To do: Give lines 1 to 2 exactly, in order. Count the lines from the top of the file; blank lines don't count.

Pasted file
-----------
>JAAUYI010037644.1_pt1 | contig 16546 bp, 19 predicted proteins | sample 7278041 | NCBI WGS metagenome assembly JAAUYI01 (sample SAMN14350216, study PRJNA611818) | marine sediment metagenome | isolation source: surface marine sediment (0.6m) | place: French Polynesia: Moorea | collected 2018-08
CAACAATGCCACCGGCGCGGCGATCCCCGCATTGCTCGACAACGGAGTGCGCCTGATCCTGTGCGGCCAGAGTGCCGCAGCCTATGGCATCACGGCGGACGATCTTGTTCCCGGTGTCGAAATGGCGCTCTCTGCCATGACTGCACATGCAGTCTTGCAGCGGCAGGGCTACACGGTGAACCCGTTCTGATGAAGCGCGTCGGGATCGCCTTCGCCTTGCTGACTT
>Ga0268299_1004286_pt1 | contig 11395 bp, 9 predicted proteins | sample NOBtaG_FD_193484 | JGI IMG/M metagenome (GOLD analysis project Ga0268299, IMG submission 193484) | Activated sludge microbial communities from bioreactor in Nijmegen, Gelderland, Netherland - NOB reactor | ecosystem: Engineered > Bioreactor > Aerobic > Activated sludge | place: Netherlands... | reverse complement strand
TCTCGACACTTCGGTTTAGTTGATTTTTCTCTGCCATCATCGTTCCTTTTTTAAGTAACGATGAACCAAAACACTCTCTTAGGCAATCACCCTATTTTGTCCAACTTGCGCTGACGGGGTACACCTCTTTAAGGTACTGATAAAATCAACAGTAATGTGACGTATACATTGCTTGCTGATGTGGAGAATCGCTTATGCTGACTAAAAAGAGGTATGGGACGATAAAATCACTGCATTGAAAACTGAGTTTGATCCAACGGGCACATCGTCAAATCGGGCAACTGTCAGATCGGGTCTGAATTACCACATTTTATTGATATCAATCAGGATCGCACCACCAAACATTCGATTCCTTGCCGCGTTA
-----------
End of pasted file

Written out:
>JAAUYI010037644.1_pt1 | contig 16546 bp, 19 predicted proteins | sample 7278041 | NCBI WGS metagenome assembly JAAUYI01 (sample SAMN14350216, study PRJNA611818) | marine sediment metagenome | isolation source: surface marine sediment (0.6m) | place: French Polynesia: Moorea | collected 2018-08
CAACAATGCCACCGGCGCGGCGATCCCCGCATTGCTCGACAACGGAGTGCGCCTGATCCTGTGCGGCCAGAGTGCCGCAGCCTATGGCATCACGGCGGACGATCTTGTTCCCGGTGTCGAAATGGCGCTCTCTGCCATGACTGCACATGCAGTCTTGCAGCGGCAGGGCTACACGGTGAACCCGTTCTGATGAAGCGCGTCGGGATCGCCTTCGCCTTGCTGACTT